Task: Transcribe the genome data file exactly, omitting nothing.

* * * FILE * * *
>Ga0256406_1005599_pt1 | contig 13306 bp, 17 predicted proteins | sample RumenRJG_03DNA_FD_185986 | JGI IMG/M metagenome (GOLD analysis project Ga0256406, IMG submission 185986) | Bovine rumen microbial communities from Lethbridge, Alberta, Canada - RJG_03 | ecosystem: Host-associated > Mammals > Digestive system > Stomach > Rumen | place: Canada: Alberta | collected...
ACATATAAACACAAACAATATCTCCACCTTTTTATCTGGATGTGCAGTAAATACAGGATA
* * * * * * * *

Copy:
>Ga0256406_1005599_pt1 | contig 13306 bp, 17 predicted proteins | sample RumenRJG_03DNA_FD_185986 | JGI IMG/M metagenome (GOLD analysis project Ga0256406, IMG submission 185986) | Bovine rumen microbial communities from Lethbridge, Alberta, Canada - RJG_03 | ecosystem: Host-associated > Mammals > Digestive system > Stomach > Rumen | place: Canada: Alberta | collected...
ACATATAAACACAAACAATATCTCCACCTTTTTATCTGGATGTGCAGTAAATACAGGATA